WASHINGTON — The vast majority of early Build America Bond subsidy payments were processed in a timely and accurate manner during the first five months of the program, with no evidence of fraud or errors, according to a new report.
The report, from the Treasury Inspector General for Tax Administration, was dated July 14 but not publicly released until this week. It analyzed 80 subsidy payment requests from BAB issuers totaling over $110 million that the Internal Revenue Service received from May through September 2009.
The IRS made all but one of the payments within the 45-day window from receipt of the request that it had established.
The Treasury watchdog’s findings mark the second piece of good news about the BAB program in recent days. Assistant Treasury secretary for economic policy Alan Krueger told treasurers meeting in Williamsburg, Va., that the IRS had found less than 1% of all BAB payments made thus far have been reduced to offset money an issuer owed the federal government.
Although most fixed-rate municipal bonds pay interest every six months, many issuers that sold BABs during the five-month period studied by TIGTA had to request their subsidy payments during that time.
For fixed-rate BABs, issuers must file their payment request form at least 45 days and not more than 90 days before they make interest payments.
The IRS makes the subsidy payment on the date the issuer pays interest. Issuers of variable-rate bonds receive payments from the IRS on a quarterly basis, based on the interest they paid during that quarter. They must file payment requests 45 days after their last interest payment during the quarter.
The TIGTA study found that the IRS has measures in place to ensure BAB payments are going to the correct recipients, even if they do not go to the issuer. BAB issuers received direct payments for 54 of the 80 payments made during the five-month period, but told the IRS to send the rest to third parties.
Of the remaining 26 payments not sent to issuers, 22 were sent to trustee banks charged with making the issuer’s interest payments, and the remaining four went to a different office within the same government that issued the bonds.
TIGTA also recalculated all of the BAB payments made by the IRS and found they were correct. In two cases, the issuer had incorrectly calculated its bond interest when determining payment, and IRS personnel contacted the issuers before making the corrections.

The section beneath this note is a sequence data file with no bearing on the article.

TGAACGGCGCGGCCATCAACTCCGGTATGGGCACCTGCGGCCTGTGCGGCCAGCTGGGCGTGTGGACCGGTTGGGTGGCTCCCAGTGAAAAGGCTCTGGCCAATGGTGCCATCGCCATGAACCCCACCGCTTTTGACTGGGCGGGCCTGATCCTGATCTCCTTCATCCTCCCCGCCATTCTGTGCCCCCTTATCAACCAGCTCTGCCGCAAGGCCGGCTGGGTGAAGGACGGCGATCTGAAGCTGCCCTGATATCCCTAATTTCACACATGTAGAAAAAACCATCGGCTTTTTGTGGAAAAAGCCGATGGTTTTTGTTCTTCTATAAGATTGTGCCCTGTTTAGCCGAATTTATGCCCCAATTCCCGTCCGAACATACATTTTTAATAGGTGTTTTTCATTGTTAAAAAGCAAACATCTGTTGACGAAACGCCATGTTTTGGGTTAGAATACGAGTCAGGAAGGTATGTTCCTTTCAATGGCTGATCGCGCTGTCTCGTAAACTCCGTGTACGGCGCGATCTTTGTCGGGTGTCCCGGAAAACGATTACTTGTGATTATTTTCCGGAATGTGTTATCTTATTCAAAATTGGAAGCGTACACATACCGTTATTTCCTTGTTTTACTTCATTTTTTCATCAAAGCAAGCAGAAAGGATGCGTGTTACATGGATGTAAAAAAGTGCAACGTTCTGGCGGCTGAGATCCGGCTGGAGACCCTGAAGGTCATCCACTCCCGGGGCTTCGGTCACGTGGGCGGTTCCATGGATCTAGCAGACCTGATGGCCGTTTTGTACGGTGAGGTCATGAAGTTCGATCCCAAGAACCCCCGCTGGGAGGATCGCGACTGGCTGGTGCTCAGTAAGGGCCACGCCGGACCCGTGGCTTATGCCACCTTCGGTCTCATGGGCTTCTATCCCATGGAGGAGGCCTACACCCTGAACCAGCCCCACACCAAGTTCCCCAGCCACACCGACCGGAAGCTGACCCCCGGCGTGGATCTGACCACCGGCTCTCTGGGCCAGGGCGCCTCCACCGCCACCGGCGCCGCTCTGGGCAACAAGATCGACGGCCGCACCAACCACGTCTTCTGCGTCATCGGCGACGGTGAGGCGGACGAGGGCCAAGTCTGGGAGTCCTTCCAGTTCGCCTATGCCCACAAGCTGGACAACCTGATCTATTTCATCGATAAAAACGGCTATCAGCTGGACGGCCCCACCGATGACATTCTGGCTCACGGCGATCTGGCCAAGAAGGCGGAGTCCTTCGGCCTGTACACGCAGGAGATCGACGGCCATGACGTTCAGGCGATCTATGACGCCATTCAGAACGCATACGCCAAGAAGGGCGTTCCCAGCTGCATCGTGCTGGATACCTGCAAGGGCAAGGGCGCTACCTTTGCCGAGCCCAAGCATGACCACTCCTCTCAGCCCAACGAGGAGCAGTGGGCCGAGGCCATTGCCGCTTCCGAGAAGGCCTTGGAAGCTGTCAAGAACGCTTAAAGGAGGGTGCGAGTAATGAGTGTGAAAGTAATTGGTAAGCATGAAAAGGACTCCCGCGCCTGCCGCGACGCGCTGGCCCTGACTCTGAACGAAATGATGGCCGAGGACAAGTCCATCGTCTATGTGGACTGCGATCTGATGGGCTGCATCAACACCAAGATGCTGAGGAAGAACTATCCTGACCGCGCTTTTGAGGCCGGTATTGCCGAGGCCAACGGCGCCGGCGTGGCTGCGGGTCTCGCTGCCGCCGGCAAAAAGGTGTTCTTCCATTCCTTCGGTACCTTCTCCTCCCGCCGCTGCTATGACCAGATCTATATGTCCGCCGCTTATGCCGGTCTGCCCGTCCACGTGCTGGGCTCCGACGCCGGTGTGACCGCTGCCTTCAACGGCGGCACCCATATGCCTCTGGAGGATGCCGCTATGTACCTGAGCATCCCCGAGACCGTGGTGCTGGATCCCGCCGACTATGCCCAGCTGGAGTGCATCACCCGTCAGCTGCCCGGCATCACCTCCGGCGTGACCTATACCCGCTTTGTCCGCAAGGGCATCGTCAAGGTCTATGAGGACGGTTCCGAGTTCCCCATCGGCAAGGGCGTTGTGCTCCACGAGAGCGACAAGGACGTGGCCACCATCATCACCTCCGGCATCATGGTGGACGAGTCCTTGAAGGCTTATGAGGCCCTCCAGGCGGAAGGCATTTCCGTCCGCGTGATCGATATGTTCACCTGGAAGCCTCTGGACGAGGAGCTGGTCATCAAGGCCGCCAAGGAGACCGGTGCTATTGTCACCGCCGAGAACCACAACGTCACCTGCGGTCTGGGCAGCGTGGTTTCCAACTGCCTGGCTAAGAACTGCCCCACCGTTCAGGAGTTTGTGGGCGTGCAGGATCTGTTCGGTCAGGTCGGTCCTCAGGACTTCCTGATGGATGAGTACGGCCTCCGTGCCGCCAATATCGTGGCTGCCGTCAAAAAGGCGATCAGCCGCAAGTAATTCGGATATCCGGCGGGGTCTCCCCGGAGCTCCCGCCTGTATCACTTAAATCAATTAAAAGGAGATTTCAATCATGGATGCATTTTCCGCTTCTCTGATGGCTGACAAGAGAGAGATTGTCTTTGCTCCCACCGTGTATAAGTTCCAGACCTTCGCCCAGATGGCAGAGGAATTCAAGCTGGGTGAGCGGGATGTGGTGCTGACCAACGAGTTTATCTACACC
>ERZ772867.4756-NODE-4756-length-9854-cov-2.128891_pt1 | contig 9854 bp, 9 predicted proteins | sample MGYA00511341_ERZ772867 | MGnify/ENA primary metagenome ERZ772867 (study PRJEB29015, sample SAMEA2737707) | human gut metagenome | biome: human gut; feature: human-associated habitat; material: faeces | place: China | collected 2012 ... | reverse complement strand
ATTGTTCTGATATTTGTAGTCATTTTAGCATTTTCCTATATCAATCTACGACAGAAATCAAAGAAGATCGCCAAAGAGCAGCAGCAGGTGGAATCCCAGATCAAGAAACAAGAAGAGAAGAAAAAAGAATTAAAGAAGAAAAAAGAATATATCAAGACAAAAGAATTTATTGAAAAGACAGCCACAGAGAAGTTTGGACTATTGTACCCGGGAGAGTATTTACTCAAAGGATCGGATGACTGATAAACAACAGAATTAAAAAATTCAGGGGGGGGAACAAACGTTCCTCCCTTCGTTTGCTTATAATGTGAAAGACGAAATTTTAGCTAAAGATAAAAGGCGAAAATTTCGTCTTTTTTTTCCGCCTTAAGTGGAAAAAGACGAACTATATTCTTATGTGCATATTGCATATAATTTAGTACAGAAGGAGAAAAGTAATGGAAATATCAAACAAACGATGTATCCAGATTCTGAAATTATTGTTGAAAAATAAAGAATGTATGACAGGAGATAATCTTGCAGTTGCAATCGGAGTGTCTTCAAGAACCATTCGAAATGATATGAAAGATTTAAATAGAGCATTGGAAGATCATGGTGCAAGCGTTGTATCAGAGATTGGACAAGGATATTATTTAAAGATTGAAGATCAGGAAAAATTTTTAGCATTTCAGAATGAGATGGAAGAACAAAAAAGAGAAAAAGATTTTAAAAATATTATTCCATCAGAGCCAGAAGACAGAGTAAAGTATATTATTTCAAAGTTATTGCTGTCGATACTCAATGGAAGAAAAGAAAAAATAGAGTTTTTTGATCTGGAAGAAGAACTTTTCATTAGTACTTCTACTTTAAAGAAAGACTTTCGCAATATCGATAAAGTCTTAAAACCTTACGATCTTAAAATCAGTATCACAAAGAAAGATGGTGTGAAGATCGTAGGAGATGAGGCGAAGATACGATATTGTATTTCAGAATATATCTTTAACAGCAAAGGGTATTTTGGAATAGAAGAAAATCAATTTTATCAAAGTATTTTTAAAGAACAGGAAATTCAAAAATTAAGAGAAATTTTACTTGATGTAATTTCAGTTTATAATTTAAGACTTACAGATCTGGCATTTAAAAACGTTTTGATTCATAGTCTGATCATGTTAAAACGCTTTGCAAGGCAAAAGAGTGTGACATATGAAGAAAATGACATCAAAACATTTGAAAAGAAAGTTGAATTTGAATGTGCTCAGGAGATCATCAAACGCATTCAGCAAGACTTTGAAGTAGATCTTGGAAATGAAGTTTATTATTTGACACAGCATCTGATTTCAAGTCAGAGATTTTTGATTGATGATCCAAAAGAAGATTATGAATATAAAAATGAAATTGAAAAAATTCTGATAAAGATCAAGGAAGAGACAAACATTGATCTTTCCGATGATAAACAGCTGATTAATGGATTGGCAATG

In another case, a number was transposed on the payment request form, which was corrected by the IRS computer system.
The IRS also was successful in meeting its standard for making payments within 45 days of when it received a request. All but one of the payments were made in a timely manner, although eight payments were delayed due to issuer errors on their request forms that had to be corrected.
In the case of the single outlier, the IRS computer system rejected the payment request as a duplicate. IRS employees manually processed the payment after they discovered it was not a duplicate, but the payment was not made until 53 days after the IRS received the request. However, since the service did not meet its deadline, it paid interest to the issuer for the eight days it was overdue, TIGTA said.
The Treasury watchdog also analyzed the payments for any evidence of fraud or mistakes and found none. It noted that the processes the IRS has in place to verify issuer information and where payments are headed before they are made reduce the risk of fraud.
For example, the 10 payment requests that the IRS processed manually had an increased risk of fraud since an IRS employee could change the payee information for personal gain. To prevent this, the agency requires a manager to approve all payments. In addition, its computer system tracks manual processing and manual payments are reviewed randomly for accuracy and appropriateness.
TIGTA’s findings could assuage concerns about prompt payment from the IRS, while Krueger’s comments Monday were an attempt to deflect criticism about the fact that BAB payments can be offset due to money issuers owe the federal government.
Krueger told the National Association of State Treasurers that 0.85% of all state and local BAB payments have been offset for tax purposes and that the Obama administration is committed to getting Congress to extend the BAB program beyond its year-end expiration date, even if that means a lower subsidy rate.